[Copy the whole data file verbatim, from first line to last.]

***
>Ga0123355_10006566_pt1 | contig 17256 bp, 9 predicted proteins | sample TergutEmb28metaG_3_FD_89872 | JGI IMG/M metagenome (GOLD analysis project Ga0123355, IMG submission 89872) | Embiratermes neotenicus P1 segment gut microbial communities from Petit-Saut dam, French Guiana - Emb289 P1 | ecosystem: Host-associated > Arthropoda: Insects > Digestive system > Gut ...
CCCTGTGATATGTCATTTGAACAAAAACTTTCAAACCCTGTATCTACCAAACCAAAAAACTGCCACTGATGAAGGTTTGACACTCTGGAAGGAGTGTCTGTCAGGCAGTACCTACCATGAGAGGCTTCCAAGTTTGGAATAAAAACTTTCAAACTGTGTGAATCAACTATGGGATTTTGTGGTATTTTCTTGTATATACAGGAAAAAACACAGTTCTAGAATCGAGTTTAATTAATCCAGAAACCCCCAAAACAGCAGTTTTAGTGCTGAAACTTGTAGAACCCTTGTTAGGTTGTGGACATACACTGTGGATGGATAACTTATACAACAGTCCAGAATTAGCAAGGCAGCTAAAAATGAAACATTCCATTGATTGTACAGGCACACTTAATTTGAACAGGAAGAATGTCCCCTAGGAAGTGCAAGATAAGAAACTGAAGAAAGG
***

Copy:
>Ga0123355_10006566_pt1 | contig 17256 bp, 9 predicted proteins | sample TergutEmb28metaG_3_FD_89872 | JGI IMG/M metagenome (GOLD analysis project Ga0123355, IMG submission 89872) | Embiratermes neotenicus P1 segment gut microbial communities from Petit-Saut dam, French Guiana - Emb289 P1 | ecosystem: Host-associated > Arthropoda: Insects > Digestive system > Gut ...
CCCTGTGATATGTCATTTGAACAAAAACTTTCAAACCCTGTATCTACCAAACCAAAAAACTGCCACTGATGAAGGTTTGACACTCTGGAAGGAGTGTCTGTCAGGCAGTACCTACCATGAGAGGCTTCCAAGTTTGGAATAAAAACTTTCAAACTGTGTGAATCAACTATGGGATTTTGTGGTATTTTCTTGTATATACAGGAAAAAACACAGTTCTAGAATCGAGTTTAATTAATCCAGAAACCCCCAAAACAGCAGTTTTAGTGCTGAAACTTGTAGAACCCTTGTTAGGTTGTGGACATACACTGTGGATGGATAACTTATACAACAGTCCAGAATTAGCAAGGCAGCTAAAAATGAAACATTCCATTGATTGTACAGGCACACTTAATTTGAACAGGAAGAATGTCCCCTAGGAAGTGCAAGATAAGAAACTGAAGAAAGG